Colquhoun v. City of NashuaAnnotate this Case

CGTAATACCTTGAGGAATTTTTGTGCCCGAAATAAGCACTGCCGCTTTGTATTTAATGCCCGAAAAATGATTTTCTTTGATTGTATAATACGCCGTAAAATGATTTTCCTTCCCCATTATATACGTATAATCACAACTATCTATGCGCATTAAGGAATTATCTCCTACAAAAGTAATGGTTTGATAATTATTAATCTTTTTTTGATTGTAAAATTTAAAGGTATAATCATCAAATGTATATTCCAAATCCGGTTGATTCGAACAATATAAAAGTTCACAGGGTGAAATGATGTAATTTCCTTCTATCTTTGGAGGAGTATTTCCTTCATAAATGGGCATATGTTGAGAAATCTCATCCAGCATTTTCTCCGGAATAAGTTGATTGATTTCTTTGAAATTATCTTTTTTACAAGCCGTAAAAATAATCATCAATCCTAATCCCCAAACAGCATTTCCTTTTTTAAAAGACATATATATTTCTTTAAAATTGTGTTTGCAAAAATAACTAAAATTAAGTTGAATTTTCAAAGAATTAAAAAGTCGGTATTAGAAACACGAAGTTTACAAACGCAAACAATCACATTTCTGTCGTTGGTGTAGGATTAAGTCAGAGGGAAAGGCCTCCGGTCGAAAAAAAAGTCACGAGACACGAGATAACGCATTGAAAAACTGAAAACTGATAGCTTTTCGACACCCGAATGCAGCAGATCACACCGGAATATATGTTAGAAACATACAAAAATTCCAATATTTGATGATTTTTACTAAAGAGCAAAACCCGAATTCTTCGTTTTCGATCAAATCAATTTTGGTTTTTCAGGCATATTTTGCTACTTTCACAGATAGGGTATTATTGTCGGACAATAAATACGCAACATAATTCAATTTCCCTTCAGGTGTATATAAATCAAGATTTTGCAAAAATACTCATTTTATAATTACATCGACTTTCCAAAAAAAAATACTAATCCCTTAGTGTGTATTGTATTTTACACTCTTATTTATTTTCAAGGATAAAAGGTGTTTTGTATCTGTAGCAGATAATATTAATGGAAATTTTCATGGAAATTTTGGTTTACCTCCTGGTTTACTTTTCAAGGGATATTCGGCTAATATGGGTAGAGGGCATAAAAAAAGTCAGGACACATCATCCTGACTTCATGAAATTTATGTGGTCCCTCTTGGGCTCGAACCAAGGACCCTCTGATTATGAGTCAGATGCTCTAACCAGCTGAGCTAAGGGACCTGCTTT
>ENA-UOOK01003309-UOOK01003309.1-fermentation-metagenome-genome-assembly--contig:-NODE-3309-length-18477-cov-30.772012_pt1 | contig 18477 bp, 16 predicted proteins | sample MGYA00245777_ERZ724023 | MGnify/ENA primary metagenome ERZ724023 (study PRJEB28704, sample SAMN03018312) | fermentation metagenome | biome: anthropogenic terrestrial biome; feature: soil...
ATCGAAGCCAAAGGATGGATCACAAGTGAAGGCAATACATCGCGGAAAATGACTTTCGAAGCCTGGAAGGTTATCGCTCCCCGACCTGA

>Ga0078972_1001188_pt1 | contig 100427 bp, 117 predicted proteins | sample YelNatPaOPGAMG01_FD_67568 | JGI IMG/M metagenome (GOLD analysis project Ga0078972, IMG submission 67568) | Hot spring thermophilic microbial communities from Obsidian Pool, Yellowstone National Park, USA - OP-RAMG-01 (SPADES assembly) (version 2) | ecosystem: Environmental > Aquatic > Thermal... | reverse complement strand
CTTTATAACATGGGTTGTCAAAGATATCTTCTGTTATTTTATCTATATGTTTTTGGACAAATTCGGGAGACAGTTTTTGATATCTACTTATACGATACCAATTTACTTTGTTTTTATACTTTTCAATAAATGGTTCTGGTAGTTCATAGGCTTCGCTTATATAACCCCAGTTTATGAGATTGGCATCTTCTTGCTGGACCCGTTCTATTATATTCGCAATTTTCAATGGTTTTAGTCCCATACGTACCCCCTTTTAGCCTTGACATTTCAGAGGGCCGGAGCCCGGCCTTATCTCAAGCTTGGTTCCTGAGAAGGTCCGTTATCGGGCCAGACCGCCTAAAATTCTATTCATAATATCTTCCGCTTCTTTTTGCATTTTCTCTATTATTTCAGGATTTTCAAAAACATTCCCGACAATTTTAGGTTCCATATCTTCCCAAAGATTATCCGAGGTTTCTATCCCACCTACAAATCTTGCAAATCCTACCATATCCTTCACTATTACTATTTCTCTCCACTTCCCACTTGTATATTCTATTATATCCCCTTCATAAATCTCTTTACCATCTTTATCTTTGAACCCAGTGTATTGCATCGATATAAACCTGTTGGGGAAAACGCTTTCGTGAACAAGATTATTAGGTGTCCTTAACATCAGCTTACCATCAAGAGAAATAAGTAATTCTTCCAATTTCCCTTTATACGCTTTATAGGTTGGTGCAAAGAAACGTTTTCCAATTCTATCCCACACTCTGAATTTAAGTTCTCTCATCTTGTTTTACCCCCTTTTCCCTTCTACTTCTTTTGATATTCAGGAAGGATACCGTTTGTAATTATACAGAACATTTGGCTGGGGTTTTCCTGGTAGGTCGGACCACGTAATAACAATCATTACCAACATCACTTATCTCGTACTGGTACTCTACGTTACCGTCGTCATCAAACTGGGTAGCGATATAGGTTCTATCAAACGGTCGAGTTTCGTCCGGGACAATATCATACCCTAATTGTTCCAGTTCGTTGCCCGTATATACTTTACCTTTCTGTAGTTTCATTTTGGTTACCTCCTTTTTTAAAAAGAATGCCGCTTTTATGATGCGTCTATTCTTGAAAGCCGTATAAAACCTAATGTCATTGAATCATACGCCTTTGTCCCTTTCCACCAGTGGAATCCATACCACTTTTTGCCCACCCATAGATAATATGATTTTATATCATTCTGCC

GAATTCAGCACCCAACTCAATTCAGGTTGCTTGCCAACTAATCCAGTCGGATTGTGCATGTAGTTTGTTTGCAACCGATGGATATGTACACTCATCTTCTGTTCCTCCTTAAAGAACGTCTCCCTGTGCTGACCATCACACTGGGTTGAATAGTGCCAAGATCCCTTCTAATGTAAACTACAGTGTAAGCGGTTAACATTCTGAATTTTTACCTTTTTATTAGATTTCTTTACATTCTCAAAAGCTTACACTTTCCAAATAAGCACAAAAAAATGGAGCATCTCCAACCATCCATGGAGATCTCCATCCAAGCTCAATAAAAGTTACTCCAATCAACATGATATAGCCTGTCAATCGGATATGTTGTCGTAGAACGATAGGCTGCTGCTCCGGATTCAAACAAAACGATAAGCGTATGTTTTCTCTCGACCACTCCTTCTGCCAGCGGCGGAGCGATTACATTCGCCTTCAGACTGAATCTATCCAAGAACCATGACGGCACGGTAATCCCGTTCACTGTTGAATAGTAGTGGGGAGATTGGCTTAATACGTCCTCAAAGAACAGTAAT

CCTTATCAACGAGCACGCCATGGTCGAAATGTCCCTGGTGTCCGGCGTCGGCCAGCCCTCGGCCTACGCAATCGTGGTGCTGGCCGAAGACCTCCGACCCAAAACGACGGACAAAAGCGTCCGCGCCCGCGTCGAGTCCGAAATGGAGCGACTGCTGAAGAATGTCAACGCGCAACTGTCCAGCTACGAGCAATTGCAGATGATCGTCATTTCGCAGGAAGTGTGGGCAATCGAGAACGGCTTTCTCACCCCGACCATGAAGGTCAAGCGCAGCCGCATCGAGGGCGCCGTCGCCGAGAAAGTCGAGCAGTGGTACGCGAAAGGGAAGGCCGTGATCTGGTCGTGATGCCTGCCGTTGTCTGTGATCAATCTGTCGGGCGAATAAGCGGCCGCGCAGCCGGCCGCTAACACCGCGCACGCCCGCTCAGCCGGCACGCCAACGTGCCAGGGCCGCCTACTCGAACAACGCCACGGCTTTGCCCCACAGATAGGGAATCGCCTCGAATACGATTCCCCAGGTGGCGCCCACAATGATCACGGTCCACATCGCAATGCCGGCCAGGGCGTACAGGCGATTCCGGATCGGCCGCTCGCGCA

Plaintiff Laura Colquhoun filed a complaint against defendant City of Nashua, after the City denied her Right-to-Know Law request for all email communications between two City employees during a specific two-month period. Plaintiff submitted a Right-to-Know Law request seeking access to “all email communications between Ms. Kleiner [the City’s Administrative Services Director] and Mr. Richard Vincent [the City’s Chief of Assessing] for the period of January 1, 2021 to March 1, 2021.” In its answer, the City asserted that a search of the email folders located on the computers of both named individuals was “likely to produce hundreds of pages of email communication between the two of them, the vast majority of them being duplicated at least once.” The City further explained that: (1) Vincent had begun employment with the City on approximately January 1, 2021; (2) Kleiner was his immediate supervisor; and (3) the Assessing Department “was in the midst of several projects which would have caused much communication between the two.” The City asserted that “emails that may be responsive to the request could be found in any of the approximately 29,000 files related to individual parcels assessed by the Department.” The City also argued “as a general matter, that Right-to-Know requests for ‘any and all’ documents are overbroad.” The court ordered the parties “to meet and confer within fourteen days and engage in a good faith effort to narrow and focus requests for the benefit of both the City and the requester.” (Citations and quotations omitted.) The court concluded by ordering the City “to conduct a reasonable search for responsive records in accordance with its burden under the Right-to-Know law.” The sole issue before the New Hampshire Supreme Court in this matter was whether the trial court erred by denying plaintiff’s request for attorney’s fees relating to her request. Because the Supreme Court was satisfied the record demonstrated that the City knew or should have known that its blanket denial violated the Right-to-Know Law, the Court concluded the trial court erred when it denied the plaintiff’s request for attorney’s fees and costs.